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King City United Church continues virtual services amid COVID-19 pandemic

Minister Andrew Lee said he’s not willing to risk the health of worshippers
June 22, 2020
Laura Broadley and Amanda Persico

Places of worship were given the “OK” to open, but not all are willing to open their doors quite yet.

Senior Minister Andrew Lee of King City United Church said the church isn’t reopening for in-person service until at least the end of August.

“At the end of August we will resume to reconsider the on-site worship service,” Lee said.

The King City United Church has a capacity of 350 people and 30 per cent of capacity is allowed to attend, but Lee isn’t willing to risk it.

“We can gather right now but most of them are seniors, so we don’t want to challenge them to come over,” Lee said.

For now, ministers, scripture readers and musicians are recording video on the weekdays and uploading to the church’s YouTube channel for worshippers to watch.

“Physical contact and physical presence is one of the most important parts of church life. But most people are understanding this situation, the seriousness of the situation,” Lee said.

Parishioners’ offerings to the church are coming through online banking while they’re forced to stay at home.

“It’s very challenging for me to catch up on the technical support that I haven’t learned yet. I’m learning it one by one,” Lee said.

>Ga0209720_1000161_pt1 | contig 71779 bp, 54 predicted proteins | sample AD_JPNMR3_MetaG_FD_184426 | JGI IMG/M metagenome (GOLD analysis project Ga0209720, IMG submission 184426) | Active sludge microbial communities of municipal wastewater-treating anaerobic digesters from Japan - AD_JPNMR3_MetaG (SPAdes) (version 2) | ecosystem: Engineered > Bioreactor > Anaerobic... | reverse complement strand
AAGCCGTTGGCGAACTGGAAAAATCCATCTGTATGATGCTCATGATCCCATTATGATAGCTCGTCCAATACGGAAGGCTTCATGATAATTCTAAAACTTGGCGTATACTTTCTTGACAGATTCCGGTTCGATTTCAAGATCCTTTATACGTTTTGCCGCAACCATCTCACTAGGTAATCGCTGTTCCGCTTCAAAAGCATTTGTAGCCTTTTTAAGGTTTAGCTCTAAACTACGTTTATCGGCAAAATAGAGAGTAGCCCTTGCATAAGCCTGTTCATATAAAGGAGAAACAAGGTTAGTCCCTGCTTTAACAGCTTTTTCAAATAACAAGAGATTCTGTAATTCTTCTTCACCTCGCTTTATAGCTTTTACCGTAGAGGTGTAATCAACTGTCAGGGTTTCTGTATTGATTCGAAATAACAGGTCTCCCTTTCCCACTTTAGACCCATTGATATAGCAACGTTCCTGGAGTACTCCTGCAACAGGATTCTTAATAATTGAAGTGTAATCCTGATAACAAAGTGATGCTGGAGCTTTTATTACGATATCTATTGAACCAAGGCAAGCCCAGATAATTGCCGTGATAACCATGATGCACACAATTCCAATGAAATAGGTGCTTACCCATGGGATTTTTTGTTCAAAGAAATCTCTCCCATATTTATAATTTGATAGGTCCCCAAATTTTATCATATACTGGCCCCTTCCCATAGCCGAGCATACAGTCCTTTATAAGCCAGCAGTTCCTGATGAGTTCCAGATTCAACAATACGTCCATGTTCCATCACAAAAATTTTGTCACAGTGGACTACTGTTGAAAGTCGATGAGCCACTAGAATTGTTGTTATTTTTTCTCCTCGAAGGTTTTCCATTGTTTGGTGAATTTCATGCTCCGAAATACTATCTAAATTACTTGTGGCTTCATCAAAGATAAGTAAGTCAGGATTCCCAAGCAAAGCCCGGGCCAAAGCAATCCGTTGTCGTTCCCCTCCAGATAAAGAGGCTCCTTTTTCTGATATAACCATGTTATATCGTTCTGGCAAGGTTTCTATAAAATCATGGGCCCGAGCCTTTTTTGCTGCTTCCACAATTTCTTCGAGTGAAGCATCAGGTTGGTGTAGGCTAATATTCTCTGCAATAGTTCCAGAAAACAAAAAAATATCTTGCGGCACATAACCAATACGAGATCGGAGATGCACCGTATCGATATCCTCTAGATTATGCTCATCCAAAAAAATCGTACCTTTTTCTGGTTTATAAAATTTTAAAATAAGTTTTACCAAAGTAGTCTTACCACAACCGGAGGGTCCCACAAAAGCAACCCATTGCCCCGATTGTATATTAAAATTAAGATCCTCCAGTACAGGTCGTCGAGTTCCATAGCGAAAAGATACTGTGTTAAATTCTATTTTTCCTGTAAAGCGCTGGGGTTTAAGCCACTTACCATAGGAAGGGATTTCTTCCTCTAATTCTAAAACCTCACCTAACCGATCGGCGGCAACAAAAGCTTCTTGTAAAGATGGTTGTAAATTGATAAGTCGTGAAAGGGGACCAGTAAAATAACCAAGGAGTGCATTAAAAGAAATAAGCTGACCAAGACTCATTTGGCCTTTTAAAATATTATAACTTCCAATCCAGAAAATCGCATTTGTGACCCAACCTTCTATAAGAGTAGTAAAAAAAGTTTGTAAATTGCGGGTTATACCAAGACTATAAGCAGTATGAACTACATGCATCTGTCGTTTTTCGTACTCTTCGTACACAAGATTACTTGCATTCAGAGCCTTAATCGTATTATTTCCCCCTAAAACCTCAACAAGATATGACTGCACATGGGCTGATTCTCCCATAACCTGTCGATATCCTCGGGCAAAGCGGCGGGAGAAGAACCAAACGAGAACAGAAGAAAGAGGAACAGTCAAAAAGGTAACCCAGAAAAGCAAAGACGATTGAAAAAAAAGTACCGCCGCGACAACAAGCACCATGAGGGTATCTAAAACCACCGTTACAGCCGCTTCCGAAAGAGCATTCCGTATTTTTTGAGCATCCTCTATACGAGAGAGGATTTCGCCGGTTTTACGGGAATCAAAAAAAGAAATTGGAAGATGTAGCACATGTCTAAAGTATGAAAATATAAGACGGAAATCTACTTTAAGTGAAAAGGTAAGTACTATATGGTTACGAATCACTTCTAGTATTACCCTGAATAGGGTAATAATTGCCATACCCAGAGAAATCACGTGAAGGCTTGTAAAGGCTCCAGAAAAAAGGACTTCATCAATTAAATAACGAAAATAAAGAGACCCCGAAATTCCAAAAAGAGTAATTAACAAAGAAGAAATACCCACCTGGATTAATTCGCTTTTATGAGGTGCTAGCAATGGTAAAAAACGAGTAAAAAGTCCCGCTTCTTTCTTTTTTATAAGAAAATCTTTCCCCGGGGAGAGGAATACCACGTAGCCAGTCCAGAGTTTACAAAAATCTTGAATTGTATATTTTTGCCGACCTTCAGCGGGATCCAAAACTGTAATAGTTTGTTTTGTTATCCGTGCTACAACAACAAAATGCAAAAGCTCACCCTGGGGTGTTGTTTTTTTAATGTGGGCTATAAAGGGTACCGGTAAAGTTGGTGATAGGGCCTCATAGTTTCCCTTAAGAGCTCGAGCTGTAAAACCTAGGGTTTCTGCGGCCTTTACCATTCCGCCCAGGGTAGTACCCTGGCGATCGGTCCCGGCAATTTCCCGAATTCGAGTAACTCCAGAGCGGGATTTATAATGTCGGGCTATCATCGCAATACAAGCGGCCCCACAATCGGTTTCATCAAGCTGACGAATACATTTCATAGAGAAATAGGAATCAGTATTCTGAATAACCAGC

For Catholics, the archdiocese of Toronto instituted a gradual reopening, where church buildings were reopened for private prayer the week of June 15, and public service can resume June 17 with weekend services permitted to start June 20.

But reopening comes with a number of public health and safety requirements dictated by the province, including maintaining physical distancing of two metres and having a maximum of 30 per cent of the building’s capacity.

Not to mention, the entire building from the pews to the benches are required to be disinfected before and after each service.

How local places of worship will monitor the maximum 30 per cent capacity limit is left up to the individual location.

Some of the suggestions brought forward from the Archdiocese include: using an online or phone reservation system; hosting services for different sectors, including a separate service for seniors (similar to seniors-only hours at retail stores); encouraging attendance by last name; and asking attendees to line up with admittance being on a first-come, first-served basis.

“One major challenge is we just don’t know how many people will feel comfortable returning at this time,” said Neil MacCarthy, spokesperson for the Archdiocese of Toronto, the umbrella organization for York Region Catholic churches.

“If (churches) are not in a position to follow the protocols in place, they should not open at this time.”

Other Christian denominations could expect to reopen in September, urging pastors to take summer holiday as planned.

“Engaging in ministry without the advantages of physically gathering (can) be both logistically demanding and emotionally and spiritually draining,” wrote Rev. Andrew Asbil, United Church of Canada bishop of Toronto, in a letter to the Diocese of Toronto June 10.

“Yes, please do book a wonderful summer break. Our Canadian summers are so precious and all too brief.”

Regardless of when local places of worship reopen for public services, how church services will be conducted will look and feel different no matter what faith you follow.

There will be no signing, no handshakes, fountains will be empty and attendees will be required to wear a mask.